- Poster presentation
- Open Access
The effect of tighter glucose control on outcome
© BioMed Central Ltd. 2007
- Published: 22 March 2007
- Serum Glucose
- Glucose Measurement
- Arterial Line
- Lower Blood Glucose
Evidence is accumulating that tight glucose control improves outcome in critically ill patients. This study was performed to evaluate the effect of lower blood glucose levels in critically ill patients on outcome.
The unit is a 10-bed closed-format medical–surgical ICU in a general hospital. Starting in 2003 insulin was prescribed to ICU patients using several nurse-driven computerised protocols, each subsequent protocol aiming for lower glucose levels. From February 2004 until May 2005 protocol 1 was used, aiming for glucose between 5.0 and 9.0 mmol/l; from July 2005 until December 2005 protocol 2 was used, aiming for glucose between 4.5 and 7.5 mmol/l. Serum glucose was measured at 6:00 a.m. in all patients from blood derived from arterial lines or venous puncture. The rest of the day blood glucose was measured either using the Glucotouch (protocol 1) or the AccuCheck (protocol 2) devices. To eliminate differences due to these different methods of measurement, only the 6:00 a.m. glucose measurements done by the central laboratory were studied here. Data were derived from ICU and laboratory databases.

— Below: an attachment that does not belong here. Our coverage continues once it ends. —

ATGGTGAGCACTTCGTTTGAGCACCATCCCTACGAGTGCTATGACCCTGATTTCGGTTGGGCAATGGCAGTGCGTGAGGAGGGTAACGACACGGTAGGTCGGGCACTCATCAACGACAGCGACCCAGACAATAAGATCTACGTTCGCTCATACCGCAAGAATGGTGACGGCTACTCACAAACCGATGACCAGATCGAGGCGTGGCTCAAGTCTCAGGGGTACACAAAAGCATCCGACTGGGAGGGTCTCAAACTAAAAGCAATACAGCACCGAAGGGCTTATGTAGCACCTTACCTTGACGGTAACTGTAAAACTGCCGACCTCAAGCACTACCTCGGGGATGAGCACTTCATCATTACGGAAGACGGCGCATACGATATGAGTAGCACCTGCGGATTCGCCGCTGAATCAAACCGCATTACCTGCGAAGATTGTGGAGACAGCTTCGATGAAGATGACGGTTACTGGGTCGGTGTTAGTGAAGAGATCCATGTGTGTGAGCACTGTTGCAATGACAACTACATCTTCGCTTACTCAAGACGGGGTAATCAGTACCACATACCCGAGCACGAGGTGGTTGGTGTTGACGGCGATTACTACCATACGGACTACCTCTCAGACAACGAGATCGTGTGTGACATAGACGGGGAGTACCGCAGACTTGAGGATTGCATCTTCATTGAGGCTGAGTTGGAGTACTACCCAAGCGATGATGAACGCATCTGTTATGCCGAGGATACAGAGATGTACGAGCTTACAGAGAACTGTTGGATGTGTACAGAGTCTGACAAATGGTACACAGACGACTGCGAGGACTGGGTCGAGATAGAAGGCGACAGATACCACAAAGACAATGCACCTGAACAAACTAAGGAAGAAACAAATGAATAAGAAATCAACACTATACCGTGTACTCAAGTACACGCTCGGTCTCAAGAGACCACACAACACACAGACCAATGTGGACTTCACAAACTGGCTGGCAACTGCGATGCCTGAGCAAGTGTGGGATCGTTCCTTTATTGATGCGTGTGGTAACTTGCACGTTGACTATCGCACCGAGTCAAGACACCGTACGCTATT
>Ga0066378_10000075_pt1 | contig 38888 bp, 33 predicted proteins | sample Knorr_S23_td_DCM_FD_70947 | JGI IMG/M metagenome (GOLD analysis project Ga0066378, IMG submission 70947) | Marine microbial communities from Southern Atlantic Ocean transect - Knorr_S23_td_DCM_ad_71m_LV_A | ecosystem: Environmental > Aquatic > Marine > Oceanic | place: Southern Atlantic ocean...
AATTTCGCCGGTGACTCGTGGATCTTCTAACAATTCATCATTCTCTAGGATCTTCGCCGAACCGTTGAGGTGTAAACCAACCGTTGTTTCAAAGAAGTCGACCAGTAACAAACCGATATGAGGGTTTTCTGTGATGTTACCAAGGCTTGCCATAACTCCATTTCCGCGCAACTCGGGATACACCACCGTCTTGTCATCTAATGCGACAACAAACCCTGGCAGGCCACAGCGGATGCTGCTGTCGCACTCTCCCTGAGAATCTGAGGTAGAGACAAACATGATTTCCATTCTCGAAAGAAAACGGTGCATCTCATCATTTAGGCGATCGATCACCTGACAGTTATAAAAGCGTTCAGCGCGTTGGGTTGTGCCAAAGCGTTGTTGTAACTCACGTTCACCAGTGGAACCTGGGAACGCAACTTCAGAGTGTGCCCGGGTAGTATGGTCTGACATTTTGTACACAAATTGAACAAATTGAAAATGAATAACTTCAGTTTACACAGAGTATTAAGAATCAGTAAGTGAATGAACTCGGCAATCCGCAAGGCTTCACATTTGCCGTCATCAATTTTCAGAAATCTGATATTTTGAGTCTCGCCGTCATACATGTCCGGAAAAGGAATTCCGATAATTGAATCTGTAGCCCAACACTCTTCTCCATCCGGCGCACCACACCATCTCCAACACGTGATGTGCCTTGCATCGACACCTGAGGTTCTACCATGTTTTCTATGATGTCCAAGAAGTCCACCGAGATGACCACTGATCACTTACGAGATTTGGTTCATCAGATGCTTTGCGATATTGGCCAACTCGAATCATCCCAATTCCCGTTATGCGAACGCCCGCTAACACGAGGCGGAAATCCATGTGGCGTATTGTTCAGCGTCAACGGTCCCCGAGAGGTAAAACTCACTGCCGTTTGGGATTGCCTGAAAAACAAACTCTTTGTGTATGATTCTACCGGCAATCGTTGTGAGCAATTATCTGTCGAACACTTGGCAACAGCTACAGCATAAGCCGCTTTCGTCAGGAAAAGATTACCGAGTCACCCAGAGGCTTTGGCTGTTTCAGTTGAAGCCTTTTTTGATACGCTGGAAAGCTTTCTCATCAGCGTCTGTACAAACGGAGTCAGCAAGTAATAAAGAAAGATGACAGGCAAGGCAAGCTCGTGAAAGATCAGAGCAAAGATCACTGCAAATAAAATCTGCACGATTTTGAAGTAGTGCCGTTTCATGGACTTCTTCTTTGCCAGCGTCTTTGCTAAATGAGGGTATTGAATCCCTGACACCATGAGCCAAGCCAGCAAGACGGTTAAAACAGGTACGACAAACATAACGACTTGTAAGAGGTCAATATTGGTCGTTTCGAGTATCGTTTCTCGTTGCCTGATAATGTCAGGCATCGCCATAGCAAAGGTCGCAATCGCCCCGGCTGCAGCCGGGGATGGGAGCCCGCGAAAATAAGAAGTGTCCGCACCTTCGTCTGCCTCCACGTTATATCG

Number of patients
Number of morning glucose measurements
Morning glucose (mean/median)
APACHE II score at ICU admission (mean/median)
Age (years, mean/median)
ICU mortality all patients (%)
Hospital mortality all patients (%)
Mean ICU length of stay (days, mean/median)
Mean hospital length of stay (days, mean/median)
A small but significant decrease in serum glucose probably results in a small but statistically nonsignificant decrease in mortality and length of stay.